- 1 tbsp palm sugar
- 1-2 cups water
- 4 tbsp oil
Chop the shallots in a mini prep until they become a paste. Fry in a large oven-friendly pot in the oil. It seems like a lot of oil but the shallots drink it up and you’ll be getting rid of it later anyway. Chop the garlic and ginger finely. When the shallots are beginning to colour, add them and sauté for a couple of minutes. Add the star anise, cloves, cinnamon and dried chilies and fry for just a minute until the spices release their aromas. Now add the vinegar, soy sauce and sugar, along with water to about 2 inches up the pot and stir well.
Score the skin of the pork (or have your butcher do this) and pat it carefully till very dry. Rub salt and pepper generously into the skin. Add the pork to the braising liquid, meat-side down so that all the skin remains dry. Bring the liquid to the boil and then transfer (uncovered) to an oven set very high at first (to help crisp up the crackling) and, after 15 minutes on high, turned down to gas mark 4 / 350 F / 180 C. Cook for about three hours, checking occasionally to make sure the liquid isn’t drying up.
When it comes out of the oven, the skin should already be nicely golden and fairly crispy. However, to finish the cracking, cut the skin off the meat and pop it back in the oven on a baking tray and turn the temperature right up until the skin really crisps up. (I should say that I didn’t plan this dish around crackling – if it’s your main objective, you’re probably better with pork belly and straight-up roasting it. The crackling on this dish wasn’t perfect but it was pretty good all the same.) While the meat is resting and the crackling crisping, skim most of the fat off the sauce with a spoon. Finally, cut the meat up roughly and serve pork, crackling and rich sauce along with rice and greens.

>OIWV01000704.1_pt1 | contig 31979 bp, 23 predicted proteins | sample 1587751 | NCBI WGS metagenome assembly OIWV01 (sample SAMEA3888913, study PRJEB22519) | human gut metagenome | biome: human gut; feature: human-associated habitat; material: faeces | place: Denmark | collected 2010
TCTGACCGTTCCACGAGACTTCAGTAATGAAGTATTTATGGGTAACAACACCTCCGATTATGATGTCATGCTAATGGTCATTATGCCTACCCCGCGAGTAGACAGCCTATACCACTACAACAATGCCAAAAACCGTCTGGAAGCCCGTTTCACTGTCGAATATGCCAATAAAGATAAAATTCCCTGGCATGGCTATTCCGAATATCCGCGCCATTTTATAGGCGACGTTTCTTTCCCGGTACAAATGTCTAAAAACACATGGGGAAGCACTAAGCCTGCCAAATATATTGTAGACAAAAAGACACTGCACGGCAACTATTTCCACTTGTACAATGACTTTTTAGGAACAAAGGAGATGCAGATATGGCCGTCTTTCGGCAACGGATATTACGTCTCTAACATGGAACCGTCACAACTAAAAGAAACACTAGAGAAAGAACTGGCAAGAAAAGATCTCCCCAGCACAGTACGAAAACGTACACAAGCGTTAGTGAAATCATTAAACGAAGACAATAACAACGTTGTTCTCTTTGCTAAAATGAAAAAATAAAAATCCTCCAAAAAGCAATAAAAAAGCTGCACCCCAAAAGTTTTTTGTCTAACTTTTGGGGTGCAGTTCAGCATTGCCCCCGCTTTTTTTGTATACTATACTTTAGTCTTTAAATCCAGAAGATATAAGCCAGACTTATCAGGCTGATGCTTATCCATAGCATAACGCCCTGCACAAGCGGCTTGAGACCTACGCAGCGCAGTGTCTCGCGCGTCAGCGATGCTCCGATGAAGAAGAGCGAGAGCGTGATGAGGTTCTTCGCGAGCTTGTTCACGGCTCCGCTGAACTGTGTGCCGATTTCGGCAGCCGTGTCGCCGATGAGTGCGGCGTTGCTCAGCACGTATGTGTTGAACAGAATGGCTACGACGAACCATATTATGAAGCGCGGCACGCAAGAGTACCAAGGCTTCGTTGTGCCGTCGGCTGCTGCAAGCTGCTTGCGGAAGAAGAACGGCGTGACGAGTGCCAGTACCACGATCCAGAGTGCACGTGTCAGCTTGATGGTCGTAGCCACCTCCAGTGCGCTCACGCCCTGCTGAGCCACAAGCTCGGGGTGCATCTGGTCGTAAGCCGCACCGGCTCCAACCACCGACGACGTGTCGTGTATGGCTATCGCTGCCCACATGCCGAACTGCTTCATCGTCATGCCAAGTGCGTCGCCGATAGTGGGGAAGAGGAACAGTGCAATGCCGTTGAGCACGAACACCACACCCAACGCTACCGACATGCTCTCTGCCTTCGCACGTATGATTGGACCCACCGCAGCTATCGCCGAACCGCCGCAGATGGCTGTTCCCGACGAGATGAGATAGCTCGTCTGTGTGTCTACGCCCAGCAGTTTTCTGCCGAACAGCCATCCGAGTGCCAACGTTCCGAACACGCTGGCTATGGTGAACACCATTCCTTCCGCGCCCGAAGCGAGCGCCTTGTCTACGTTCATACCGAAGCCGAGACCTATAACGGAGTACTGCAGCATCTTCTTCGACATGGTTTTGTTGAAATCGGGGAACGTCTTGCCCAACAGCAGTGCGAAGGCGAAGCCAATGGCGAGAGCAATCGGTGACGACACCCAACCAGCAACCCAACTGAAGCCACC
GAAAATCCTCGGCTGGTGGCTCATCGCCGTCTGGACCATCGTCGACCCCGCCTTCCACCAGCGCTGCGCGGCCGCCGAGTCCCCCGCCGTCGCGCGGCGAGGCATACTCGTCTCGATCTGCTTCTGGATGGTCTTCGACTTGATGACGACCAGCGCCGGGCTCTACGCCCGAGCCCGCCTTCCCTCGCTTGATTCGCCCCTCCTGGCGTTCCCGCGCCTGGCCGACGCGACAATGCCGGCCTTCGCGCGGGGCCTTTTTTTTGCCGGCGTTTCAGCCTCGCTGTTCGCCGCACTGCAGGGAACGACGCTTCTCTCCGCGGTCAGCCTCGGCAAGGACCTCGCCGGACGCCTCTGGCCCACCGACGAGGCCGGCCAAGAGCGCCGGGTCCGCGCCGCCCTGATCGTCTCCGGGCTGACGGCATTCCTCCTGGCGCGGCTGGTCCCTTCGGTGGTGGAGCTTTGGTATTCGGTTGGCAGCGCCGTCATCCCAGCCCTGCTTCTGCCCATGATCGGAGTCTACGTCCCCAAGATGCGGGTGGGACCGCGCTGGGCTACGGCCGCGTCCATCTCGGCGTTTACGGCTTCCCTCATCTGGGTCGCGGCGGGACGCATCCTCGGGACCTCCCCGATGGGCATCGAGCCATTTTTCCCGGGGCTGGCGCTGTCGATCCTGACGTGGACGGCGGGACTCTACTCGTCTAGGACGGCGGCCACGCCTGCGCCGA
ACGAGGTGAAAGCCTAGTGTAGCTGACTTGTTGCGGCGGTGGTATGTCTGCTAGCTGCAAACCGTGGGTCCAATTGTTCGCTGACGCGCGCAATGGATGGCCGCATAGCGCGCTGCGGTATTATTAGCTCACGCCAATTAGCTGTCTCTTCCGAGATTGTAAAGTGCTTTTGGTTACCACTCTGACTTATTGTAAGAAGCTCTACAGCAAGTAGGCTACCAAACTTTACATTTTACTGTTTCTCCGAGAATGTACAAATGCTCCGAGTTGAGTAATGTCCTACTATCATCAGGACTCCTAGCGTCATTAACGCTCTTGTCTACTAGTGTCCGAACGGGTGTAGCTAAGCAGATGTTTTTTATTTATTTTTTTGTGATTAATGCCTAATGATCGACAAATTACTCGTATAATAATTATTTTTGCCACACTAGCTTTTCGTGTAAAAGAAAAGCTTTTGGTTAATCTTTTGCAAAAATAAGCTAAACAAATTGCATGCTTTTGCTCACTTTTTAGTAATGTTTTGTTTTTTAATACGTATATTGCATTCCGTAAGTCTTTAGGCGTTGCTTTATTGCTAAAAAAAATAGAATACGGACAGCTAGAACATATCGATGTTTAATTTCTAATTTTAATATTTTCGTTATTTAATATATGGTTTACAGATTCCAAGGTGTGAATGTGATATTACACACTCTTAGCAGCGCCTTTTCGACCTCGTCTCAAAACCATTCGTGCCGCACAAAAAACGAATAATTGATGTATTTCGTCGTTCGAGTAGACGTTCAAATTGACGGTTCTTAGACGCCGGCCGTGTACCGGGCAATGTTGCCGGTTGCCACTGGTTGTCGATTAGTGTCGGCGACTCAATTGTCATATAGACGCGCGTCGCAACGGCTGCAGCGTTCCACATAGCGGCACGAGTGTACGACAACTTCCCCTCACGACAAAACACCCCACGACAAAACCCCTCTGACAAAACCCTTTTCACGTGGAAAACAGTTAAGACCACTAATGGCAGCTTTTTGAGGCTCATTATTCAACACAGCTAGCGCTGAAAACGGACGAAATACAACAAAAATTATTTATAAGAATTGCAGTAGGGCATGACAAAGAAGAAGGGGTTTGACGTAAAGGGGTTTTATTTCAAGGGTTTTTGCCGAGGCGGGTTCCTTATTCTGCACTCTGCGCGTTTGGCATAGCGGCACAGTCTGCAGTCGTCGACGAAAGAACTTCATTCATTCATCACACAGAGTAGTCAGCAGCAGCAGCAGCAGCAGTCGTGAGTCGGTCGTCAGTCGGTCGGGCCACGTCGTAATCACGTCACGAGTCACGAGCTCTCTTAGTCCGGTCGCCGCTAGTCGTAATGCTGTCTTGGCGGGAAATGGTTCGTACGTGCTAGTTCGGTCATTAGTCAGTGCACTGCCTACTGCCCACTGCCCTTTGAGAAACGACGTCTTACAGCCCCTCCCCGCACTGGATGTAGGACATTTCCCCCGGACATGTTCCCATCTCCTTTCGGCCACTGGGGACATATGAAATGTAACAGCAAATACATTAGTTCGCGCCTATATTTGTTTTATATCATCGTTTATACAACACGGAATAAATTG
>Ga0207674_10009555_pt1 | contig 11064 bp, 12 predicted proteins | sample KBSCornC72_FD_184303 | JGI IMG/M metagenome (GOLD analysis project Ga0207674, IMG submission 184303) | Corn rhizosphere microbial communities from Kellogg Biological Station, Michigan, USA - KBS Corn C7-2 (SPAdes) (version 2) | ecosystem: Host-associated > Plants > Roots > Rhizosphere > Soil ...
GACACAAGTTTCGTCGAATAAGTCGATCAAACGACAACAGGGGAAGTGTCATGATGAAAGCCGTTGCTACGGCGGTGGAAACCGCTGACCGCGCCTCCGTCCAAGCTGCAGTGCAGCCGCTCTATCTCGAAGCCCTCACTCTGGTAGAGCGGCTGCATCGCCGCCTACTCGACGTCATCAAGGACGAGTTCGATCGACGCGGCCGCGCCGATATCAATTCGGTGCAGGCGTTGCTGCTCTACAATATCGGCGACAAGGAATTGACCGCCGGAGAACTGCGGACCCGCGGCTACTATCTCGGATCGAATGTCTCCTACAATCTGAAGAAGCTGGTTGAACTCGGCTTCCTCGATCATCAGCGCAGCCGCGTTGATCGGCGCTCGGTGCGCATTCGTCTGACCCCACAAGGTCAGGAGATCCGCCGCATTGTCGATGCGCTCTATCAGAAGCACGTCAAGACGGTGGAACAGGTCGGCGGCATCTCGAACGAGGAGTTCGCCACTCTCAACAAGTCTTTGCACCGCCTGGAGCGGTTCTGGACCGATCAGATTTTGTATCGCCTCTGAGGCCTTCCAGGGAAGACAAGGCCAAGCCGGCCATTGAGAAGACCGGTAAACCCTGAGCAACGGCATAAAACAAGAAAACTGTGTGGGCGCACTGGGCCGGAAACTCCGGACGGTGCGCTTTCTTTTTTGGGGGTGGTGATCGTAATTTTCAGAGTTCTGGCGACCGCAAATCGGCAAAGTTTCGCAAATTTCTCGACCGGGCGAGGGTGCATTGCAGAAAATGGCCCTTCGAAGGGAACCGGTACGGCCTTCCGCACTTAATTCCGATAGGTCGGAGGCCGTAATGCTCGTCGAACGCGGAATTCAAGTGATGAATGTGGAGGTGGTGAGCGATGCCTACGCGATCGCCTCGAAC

This trip to Paris was less meaty and heavy than previous ones, what with the not eating French food plan, but restaurant food is always a bit excessive, so I’ve been enjoying a week of Asian spicy salads to recover. There’s probably nothing I like more than an Asian salad – the mixture of cooked and raw vegetables, sometimes meats, and sparkily flavoured dressing is my idea of perfect warm weather food. This salad of green vegetables is an idea I learned from Vatcharin Bhumichitr’s great little book Vatch’s Southeast Asian Salads, and I’ve been making it in variously adapted forms for years now. Essentially, the dish involves lightly blanching an assortment of greens so that you end up with a generous bowl of vibrantly coloured vegetables, which are then dressed in a warm coconut and mint dressing. You can more or less make it at any time of year with green beans, broccoli, cabbage, whatever’s available, but it’s especially appealing in the late spring and early summer when you have asparagus and broad beans, or soon fresh peas at your disposal.